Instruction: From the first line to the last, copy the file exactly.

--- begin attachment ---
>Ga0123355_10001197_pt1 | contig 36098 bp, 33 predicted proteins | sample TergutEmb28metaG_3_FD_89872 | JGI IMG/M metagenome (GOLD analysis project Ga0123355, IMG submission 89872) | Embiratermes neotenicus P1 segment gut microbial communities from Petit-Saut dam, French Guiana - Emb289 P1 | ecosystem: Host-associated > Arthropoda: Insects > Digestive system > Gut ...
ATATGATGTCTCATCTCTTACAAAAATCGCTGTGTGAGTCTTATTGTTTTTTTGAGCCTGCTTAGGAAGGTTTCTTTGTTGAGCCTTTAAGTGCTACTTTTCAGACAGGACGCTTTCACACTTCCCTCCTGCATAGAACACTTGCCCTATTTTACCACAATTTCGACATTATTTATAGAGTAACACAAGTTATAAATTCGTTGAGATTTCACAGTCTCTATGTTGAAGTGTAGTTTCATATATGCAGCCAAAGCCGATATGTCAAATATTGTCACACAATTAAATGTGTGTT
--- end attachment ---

>Ga0123355_10001197_pt1 | contig 36098 bp, 33 predicted proteins | sample TergutEmb28metaG_3_FD_89872 | JGI IMG/M metagenome (GOLD analysis project Ga0123355, IMG submission 89872) | Embiratermes neotenicus P1 segment gut microbial communities from Petit-Saut dam, French Guiana - Emb289 P1 | ecosystem: Host-associated > Arthropoda: Insects > Digestive system > Gut ...
ATATGATGTCTCATCTCTTACAAAAATCGCTGTGTGAGTCTTATTGTTTTTTTGAGCCTGCTTAGGAAGGTTTCTTTGTTGAGCCTTTAAGTGCTACTTTTCAGACAGGACGCTTTCACACTTCCCTCCTGCATAGAACACTTGCCCTATTTTACCACAATTTCGACATTATTTATAGAGTAACACAAGTTATAAATTCGTTGAGATTTCACAGTCTCTATGTTGAAGTGTAGTTTCATATATGCAGCCAAAGCCGATATGTCAAATATTGTCACACAATTAAATGTGTGTT